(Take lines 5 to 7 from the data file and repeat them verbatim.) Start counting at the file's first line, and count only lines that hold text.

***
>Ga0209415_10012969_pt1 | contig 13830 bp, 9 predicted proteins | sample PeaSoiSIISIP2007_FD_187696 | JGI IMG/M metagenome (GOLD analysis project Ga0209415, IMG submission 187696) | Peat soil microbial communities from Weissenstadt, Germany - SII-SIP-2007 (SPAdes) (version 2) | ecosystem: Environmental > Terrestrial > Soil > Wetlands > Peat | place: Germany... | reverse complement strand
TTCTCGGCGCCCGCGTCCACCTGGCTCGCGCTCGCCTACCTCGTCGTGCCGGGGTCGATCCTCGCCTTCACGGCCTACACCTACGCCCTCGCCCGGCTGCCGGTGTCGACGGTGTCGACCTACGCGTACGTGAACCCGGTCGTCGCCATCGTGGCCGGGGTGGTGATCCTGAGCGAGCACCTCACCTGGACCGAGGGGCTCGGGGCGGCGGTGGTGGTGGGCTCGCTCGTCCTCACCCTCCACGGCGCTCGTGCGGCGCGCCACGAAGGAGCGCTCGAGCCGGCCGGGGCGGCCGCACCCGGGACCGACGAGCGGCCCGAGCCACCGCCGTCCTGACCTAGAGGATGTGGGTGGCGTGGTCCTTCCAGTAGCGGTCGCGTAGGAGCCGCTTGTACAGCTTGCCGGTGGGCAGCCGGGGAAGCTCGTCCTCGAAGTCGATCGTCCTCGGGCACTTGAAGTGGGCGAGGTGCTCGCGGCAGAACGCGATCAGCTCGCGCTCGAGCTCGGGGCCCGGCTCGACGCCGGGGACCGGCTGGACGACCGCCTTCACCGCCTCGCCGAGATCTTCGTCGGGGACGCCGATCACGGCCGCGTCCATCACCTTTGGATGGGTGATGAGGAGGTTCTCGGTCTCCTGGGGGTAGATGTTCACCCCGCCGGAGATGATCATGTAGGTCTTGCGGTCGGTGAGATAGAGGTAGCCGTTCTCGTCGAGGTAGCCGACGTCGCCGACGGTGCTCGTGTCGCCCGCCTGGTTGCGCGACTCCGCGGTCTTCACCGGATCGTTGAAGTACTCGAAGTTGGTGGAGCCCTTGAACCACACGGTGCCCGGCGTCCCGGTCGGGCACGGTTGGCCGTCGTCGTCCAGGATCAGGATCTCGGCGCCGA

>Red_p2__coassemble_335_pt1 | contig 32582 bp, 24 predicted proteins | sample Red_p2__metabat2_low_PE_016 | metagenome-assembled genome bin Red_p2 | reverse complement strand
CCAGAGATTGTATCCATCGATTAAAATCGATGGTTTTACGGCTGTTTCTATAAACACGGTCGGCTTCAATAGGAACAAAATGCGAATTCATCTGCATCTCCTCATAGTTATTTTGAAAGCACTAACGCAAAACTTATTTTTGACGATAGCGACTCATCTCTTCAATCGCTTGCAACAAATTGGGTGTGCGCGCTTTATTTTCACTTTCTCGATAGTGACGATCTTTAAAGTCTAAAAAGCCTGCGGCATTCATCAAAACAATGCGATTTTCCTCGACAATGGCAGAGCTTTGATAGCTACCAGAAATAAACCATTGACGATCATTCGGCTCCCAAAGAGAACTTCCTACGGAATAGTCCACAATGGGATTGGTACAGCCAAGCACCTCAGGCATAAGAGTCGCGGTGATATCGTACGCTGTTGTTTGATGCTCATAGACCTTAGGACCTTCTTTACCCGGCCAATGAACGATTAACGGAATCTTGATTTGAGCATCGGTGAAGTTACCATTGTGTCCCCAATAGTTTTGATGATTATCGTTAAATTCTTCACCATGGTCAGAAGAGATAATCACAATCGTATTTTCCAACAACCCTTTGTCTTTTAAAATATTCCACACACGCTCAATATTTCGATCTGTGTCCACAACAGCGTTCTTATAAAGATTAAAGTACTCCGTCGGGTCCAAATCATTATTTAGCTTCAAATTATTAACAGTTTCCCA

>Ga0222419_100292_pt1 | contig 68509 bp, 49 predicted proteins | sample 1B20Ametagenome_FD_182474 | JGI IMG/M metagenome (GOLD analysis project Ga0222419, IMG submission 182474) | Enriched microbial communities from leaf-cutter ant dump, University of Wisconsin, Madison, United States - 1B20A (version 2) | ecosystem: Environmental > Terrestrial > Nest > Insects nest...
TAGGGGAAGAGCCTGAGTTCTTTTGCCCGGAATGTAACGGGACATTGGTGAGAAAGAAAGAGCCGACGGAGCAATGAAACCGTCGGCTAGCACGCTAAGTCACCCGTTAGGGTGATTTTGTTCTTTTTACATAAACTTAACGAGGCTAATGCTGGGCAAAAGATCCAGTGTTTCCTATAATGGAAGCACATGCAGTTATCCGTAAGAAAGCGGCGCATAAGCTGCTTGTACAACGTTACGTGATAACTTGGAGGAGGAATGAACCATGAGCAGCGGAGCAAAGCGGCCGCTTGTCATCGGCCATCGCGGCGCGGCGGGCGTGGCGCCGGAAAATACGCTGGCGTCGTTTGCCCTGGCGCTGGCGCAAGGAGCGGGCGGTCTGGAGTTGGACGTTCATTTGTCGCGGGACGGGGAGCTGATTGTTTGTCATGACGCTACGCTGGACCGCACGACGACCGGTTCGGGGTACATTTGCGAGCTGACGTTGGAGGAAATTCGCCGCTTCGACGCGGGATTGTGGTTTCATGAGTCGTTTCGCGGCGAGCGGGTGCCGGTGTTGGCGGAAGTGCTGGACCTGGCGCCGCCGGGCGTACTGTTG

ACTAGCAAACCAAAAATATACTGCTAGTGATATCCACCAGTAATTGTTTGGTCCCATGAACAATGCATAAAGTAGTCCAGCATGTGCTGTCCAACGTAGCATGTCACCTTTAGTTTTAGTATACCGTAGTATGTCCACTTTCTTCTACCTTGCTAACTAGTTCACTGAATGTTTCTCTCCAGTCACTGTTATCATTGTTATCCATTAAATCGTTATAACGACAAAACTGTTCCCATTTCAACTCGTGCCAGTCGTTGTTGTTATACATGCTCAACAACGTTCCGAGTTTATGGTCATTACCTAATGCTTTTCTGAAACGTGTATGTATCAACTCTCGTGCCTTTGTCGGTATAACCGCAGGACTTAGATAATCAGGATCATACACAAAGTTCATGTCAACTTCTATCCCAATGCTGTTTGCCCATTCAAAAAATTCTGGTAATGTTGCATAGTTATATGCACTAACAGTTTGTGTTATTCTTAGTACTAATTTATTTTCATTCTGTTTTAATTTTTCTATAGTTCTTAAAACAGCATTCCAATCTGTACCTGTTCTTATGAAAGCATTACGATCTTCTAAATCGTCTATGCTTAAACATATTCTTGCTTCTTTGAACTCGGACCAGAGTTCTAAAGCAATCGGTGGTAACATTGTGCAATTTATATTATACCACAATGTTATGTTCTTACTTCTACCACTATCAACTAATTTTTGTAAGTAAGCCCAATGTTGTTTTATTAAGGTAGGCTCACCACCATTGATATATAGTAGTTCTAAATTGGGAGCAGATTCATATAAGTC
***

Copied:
>Ga0222419_100292_pt1 | contig 68509 bp, 49 predicted proteins | sample 1B20Ametagenome_FD_182474 | JGI IMG/M metagenome (GOLD analysis project Ga0222419, IMG submission 182474) | Enriched microbial communities from leaf-cutter ant dump, University of Wisconsin, Madison, United States - 1B20A (version 2) | ecosystem: Environmental > Terrestrial > Nest > Insects nest...
TAGGGGAAGAGCCTGAGTTCTTTTGCCCGGAATGTAACGGGACATTGGTGAGAAAGAAAGAGCCGACGGAGCAATGAAACCGTCGGCTAGCACGCTAAGTCACCCGTTAGGGTGATTTTGTTCTTTTTACATAAACTTAACGAGGCTAATGCTGGGCAAAAGATCCAGTGTTTCCTATAATGGAAGCACATGCAGTTATCCGTAAGAAAGCGGCGCATAAGCTGCTTGTACAACGTTACGTGATAACTTGGAGGAGGAATGAACCATGAGCAGCGGAGCAAAGCGGCCGCTTGTCATCGGCCATCGCGGCGCGGCGGGCGTGGCGCCGGAAAATACGCTGGCGTCGTTTGCCCTGGCGCTGGCGCAAGGAGCGGGCGGTCTGGAGTTGGACGTTCATTTGTCGCGGGACGGGGAGCTGATTGTTTGTCATGACGCTACGCTGGACCGCACGACGACCGGTTCGGGGTACATTTGCGAGCTGACGTTGGAGGAAATTCGCCGCTTCGACGCGGGATTGTGGTTTCATGAGTCGTTTCGCGGCGAGCGGGTGCCGGTGTTGGCGGAAGTGCTGGACCTGGCGCCGCCGGGCGTACTGTTG

ACTAGCAAACCAAAAATATACTGCTAGTGATATCCACCAGTAATTGTTTGGTCCCATGAACAATGCATAAAGTAGTCCAGCATGTGCTGTCCAACGTAGCATGTCACCTTTAGTTTTAGTATACCGTAGTATGTCCACTTTCTTCTACCTTGCTAACTAGTTCACTGAATGTTTCTCTCCAGTCACTGTTATCATTGTTATCCATTAAATCGTTATAACGACAAAACTGTTCCCATTTCAACTCGTGCCAGTCGTTGTTGTTATACATGCTCAACAACGTTCCGAGTTTATGGTCATTACCTAATGCTTTTCTGAAACGTGTATGTATCAACTCTCGTGCCTTTGTCGGTATAACCGCAGGACTTAGATAATCAGGATCATACACAAAGTTCATGTCAACTTCTATCCCAATGCTGTTTGCCCATTCAAAAAATTCTGGTAATGTTGCATAGTTATATGCACTAACAGTTTGTGTTATTCTTAGTACTAATTTATTTTCATTCTGTTTTAATTTTTCTATAGTTCTTAAAACAGCATTCCAATCTGTACCTGTTCTTATGAAAGCATTACGATCTTCTAAATCGTCTATGCTTAAACATATTCTTGCTTCTTTGAACTCGGACCAGAGTTCTAAAGCAATCGGTGGTAACATTGTGCAATTTATATTATACCACAATGTTATGTTCTTACTTCTACCACTATCAACTAATTTTTGTAAGTAAGCCCAATGTTGTTTTATTAAGGTAGGCTCACCACCATTGATATATAGTAGTTCTAAATTGGGAGCAGATTCATATAAGTC